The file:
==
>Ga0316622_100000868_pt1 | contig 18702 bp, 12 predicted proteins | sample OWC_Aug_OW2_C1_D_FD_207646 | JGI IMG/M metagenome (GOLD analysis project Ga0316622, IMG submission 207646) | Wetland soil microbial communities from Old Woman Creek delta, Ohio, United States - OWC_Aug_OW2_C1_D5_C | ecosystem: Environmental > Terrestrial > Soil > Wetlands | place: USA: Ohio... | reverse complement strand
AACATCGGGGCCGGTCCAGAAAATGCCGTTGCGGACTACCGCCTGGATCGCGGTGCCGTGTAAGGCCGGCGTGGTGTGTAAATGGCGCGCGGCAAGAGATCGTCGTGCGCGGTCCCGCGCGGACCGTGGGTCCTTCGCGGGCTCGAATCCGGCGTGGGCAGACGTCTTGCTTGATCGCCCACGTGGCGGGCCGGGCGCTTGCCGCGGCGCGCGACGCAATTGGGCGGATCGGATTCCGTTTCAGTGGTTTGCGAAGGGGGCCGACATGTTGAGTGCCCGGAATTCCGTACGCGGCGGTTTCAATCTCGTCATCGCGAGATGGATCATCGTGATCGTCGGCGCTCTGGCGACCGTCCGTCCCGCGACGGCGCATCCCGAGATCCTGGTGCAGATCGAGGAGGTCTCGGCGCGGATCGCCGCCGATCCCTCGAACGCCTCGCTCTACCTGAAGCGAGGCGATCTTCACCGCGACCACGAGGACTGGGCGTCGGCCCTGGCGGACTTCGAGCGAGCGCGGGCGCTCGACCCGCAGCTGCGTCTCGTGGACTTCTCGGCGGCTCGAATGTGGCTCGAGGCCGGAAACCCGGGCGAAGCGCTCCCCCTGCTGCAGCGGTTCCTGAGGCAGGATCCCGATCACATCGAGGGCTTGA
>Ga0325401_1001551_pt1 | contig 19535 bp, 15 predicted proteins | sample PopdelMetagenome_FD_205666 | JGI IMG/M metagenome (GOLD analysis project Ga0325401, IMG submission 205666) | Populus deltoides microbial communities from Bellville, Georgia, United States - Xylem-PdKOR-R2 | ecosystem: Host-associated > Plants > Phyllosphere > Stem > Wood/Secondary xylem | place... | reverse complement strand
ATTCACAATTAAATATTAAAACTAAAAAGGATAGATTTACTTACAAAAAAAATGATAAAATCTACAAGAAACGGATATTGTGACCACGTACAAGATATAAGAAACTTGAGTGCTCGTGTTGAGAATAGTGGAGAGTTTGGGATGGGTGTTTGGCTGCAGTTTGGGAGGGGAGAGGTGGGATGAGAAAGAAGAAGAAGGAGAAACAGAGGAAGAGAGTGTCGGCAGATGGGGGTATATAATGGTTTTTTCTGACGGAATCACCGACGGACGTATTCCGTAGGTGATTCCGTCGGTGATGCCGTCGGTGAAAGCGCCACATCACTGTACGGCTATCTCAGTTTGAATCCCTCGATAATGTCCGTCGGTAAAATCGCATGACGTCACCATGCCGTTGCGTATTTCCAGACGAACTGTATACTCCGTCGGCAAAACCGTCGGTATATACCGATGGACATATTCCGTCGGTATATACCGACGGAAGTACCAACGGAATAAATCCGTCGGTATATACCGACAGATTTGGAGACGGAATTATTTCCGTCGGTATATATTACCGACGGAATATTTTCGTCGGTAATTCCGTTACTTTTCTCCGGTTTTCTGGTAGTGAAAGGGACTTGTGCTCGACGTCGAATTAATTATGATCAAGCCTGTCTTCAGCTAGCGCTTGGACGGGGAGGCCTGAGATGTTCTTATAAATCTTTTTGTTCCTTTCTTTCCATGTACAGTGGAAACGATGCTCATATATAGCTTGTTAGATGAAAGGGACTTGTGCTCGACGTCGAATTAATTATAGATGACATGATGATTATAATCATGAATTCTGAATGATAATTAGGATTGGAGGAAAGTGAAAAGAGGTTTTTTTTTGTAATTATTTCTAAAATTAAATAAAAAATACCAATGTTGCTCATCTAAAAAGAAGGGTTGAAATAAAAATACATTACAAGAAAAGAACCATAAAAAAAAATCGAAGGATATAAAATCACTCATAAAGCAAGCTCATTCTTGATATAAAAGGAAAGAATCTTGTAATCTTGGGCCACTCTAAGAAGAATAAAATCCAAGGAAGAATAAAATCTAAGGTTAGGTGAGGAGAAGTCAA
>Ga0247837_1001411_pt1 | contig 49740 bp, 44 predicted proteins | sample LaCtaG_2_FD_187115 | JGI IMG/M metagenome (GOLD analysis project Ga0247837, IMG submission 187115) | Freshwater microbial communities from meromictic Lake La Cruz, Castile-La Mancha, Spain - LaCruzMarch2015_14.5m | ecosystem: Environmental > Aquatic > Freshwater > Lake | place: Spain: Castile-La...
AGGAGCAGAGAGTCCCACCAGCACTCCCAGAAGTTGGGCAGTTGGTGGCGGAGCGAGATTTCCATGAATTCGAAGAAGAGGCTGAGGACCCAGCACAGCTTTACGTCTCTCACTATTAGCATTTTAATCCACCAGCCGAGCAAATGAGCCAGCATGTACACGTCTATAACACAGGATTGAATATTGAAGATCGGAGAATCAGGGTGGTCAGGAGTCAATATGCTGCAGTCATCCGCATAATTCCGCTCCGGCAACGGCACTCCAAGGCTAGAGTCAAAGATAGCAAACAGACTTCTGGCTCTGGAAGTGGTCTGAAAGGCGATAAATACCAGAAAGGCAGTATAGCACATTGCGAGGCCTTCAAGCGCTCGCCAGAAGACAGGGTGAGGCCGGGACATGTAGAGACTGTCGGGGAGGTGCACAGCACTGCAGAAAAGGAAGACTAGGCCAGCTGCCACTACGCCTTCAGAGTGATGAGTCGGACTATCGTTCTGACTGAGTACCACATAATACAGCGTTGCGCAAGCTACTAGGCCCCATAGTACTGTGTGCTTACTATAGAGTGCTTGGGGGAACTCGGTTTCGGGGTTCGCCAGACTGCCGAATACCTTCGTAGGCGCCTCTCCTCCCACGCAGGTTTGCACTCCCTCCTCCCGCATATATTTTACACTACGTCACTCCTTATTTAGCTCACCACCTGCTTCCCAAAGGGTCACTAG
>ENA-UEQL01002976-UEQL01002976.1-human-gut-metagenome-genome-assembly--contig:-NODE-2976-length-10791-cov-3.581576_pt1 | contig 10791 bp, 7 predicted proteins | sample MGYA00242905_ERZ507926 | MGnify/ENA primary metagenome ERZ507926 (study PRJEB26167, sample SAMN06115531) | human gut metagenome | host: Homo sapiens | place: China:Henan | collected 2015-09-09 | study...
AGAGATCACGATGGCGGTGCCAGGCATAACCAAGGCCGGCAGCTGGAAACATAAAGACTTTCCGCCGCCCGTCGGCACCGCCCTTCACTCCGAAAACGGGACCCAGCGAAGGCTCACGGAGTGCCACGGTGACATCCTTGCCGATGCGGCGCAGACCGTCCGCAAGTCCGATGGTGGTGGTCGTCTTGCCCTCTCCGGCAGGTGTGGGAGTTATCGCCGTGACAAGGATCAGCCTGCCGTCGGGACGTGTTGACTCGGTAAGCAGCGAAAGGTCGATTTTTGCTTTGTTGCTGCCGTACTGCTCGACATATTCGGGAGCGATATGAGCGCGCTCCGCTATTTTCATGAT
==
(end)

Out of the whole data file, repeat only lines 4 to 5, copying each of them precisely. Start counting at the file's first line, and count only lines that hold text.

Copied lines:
ATTCACAATTAAATATTAAAACTAAAAAGGATAGATTTACTTACAAAAAAAATGATAAAATCTACAAGAAACGGATATTGTGACCACGTACAAGATATAAGAAACTTGAGTGCTCGTGTTGAGAATAGTGGAGAGTTTGGGATGGGTGTTTGGCTGCAGTTTGGGAGGGGAGAGGTGGGATGAGAAAGAAGAAGAAGGAGAAACAGAGGAAGAGAGTGTCGGCAGATGGGGGTATATAATGGTTTTTTCTGACGGAATCACCGACGGACGTATTCCGTAGGTGATTCCGTCGGTGATGCCGTCGGTGAAAGCGCCACATCACTGTACGGCTATCTCAGTTTGAATCCCTCGATAATGTCCGTCGGTAAAATCGCATGACGTCACCATGCCGTTGCGTATTTCCAGACGAACTGTATACTCCGTCGGCAAAACCGTCGGTATATACCGATGGACATATTCCGTCGGTATATACCGACGGAAGTACCAACGGAATAAATCCGTCGGTATATACCGACAGATTTGGAGACGGAATTATTTCCGTCGGTATATATTACCGACGGAATATTTTCGTCGGTAATTCCGTTACTTTTCTCCGGTTTTCTGGTAGTGAAAGGGACTTGTGCTCGACGTCGAATTAATTATGATCAAGCCTGTCTTCAGCTAGCGCTTGGACGGGGAGGCCTGAGATGTTCTTATAAATCTTTTTGTTCCTTTCTTTCCATGTACAGTGGAAACGATGCTCATATATAGCTTGTTAGATGAAAGGGACTTGTGCTCGACGTCGAATTAATTATAGATGACATGATGATTATAATCATGAATTCTGAATGATAATTAGGATTGGAGGAAAGTGAAAAGAGGTTTTTTTTTGTAATTATTTCTAAAATTAAATAAAAAATACCAATGTTGCTCATCTAAAAAGAAGGGTTGAAATAAAAATACATTACAAGAAAAGAACCATAAAAAAAAATCGAAGGATATAAAATCACTCATAAAGCAAGCTCATTCTTGATATAAAAGGAAAGAATCTTGTAATCTTGGGCCACTCTAAGAAGAATAAAATCCAAGGAAGAATAAAATCTAAGGTTAGGTGAGGAGAAGTCAA
>Ga0247837_1001411_pt1 | contig 49740 bp, 44 predicted proteins | sample LaCtaG_2_FD_187115 | JGI IMG/M metagenome (GOLD analysis project Ga0247837, IMG submission 187115) | Freshwater microbial communities from meromictic Lake La Cruz, Castile-La Mancha, Spain - LaCruzMarch2015_14.5m | ecosystem: Environmental > Aquatic > Freshwater > Lake | place: Spain: Castile-La...